South by Southwest, especially the interactive portion of the festival, is all about brands. They’re there to get your attention, either as sponsors, party hosts, service providers or more. The tough part is competing for eyeballs in a space crowded with other brands out to do the exact same thing. Sure, that’s true in the marketplace all the time, but SXSW is a distilled, concentrated version of the attention problem. We were there, we saw what worked and what didn’t, and we’ve got a couple takeaways you can apply to any brand marketing opportunity for your small business:
1. Have something to say
The most successful companies at SXSW timed their participation with a major product, app or feature announcement. It’s not enough to show up: there’s got to be something to catch everyone’s attention. That’s especially true if your audience knows you already: giving them something new gives them another reason to pay attention to you again!
Believe it or not, there’s a new social network coming up that’s already popular enough to deserve your attention. It’s called Pheed, and it combines some of the best features of Tumblr and Twitter to create a real-time media stream (as if you weren’t surrounded by enough media already).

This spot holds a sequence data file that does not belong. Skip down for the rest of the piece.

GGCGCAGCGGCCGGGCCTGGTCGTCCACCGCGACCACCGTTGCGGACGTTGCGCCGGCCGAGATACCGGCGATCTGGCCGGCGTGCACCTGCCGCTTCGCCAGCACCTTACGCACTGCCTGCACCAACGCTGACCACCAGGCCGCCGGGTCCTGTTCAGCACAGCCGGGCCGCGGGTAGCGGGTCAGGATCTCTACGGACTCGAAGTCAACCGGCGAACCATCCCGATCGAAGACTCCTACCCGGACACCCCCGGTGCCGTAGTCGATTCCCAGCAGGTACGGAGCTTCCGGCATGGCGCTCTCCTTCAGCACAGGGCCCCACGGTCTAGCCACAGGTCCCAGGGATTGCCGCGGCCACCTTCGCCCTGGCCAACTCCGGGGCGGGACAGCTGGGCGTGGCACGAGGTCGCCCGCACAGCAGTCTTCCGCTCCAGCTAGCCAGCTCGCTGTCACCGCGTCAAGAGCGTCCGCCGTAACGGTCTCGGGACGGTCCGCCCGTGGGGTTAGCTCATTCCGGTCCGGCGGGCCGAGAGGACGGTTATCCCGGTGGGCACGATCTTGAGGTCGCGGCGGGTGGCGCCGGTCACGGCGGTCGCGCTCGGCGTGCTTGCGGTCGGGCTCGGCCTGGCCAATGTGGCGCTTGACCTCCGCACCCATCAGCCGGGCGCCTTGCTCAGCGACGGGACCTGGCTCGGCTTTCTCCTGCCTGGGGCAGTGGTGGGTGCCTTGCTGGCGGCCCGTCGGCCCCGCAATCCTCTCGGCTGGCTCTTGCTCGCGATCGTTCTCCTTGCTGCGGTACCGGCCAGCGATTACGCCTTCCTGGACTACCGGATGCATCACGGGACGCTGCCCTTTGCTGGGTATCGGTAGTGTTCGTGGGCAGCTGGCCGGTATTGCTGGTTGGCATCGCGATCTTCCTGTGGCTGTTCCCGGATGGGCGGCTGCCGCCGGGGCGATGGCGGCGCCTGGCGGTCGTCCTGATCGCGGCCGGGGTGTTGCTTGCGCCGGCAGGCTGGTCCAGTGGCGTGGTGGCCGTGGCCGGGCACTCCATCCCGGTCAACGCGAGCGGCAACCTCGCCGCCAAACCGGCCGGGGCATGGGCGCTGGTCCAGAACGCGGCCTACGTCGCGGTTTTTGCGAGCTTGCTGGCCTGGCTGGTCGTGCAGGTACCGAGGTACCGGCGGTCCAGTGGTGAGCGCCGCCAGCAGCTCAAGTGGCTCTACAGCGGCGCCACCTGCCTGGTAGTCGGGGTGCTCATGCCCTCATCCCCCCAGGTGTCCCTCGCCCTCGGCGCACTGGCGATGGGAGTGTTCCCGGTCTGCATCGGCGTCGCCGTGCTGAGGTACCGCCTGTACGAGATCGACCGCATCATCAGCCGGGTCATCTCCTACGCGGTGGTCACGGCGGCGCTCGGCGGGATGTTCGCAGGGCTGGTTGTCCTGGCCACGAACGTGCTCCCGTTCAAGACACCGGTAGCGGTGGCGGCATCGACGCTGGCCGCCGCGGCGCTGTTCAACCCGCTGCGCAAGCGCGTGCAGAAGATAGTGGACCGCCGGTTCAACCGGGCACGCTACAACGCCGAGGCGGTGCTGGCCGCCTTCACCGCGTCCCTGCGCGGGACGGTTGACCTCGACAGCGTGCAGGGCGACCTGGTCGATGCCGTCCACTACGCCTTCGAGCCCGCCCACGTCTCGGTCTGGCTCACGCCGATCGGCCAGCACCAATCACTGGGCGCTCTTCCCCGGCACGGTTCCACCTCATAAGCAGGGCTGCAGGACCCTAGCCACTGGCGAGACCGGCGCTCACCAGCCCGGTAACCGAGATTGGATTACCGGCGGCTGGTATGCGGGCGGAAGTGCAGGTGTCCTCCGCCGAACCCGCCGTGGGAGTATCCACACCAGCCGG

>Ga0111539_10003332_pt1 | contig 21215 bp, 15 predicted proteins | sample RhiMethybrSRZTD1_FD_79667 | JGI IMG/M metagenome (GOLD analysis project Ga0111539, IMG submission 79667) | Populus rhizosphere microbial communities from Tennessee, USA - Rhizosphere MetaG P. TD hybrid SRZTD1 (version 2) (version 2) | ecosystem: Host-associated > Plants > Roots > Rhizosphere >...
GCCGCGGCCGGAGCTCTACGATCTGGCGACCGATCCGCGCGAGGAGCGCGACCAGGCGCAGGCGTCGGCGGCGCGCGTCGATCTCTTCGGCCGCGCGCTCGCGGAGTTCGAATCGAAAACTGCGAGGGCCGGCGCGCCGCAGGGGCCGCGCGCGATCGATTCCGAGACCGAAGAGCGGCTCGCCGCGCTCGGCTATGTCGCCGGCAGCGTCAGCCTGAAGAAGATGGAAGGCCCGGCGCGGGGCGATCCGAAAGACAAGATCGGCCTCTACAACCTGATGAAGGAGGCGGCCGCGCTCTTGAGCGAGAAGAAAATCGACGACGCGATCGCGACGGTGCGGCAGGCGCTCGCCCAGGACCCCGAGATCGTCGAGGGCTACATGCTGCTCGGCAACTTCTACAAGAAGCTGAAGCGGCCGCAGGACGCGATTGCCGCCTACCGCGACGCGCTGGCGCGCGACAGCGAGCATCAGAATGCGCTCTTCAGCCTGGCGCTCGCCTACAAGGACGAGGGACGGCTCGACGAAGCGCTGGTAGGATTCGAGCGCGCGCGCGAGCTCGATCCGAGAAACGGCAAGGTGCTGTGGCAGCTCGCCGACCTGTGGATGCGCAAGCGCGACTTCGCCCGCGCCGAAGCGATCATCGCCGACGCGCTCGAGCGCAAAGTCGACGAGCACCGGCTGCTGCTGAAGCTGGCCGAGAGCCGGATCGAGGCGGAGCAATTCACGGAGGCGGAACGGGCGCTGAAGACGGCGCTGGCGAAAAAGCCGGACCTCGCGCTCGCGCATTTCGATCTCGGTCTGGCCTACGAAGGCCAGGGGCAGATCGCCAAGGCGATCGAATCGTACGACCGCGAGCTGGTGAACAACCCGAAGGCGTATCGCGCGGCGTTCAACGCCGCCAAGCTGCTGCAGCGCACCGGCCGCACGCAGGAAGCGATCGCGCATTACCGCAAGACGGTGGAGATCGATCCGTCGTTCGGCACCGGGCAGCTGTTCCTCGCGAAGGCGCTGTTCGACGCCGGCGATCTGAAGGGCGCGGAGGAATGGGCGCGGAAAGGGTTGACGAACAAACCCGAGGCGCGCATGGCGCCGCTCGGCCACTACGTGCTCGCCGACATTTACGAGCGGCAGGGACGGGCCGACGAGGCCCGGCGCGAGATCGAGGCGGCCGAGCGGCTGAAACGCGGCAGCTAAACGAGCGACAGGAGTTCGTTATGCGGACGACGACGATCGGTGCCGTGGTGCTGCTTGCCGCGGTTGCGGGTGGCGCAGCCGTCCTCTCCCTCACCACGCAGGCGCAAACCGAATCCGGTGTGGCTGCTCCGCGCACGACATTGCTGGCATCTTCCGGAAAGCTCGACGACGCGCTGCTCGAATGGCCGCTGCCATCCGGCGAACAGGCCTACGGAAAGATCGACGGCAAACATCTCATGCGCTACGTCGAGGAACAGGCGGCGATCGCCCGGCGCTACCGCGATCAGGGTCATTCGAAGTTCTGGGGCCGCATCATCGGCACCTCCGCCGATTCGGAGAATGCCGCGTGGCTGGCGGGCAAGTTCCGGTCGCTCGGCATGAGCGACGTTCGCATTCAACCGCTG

Like Twitter or Tumblr, the way you see Pheed content is by following others: when you sign up, Pheed will offer you choices about who to follow and ask you to pick 3 to get started. The content those users create is called their Pheed. (In case you’re curious, I chose users “Airstreamin” “Mulletvision” and “Chef Pasquale.” Fun.) The content I see so far is super heavy on pictures, complete with watermarks of the user’s url at the bottom. Pheed gives your the option to copyright your images and can automatically add the watermark, a great idea for both advertising and to help solve the ongoing image attribution drama that plagues just about every social site on the web. It’s also constantly streaming in real-time, and between the emphasis on speed and the visual, it’s clear this is not the right forum for your 3,000 word thinkpiece on the state of…anything.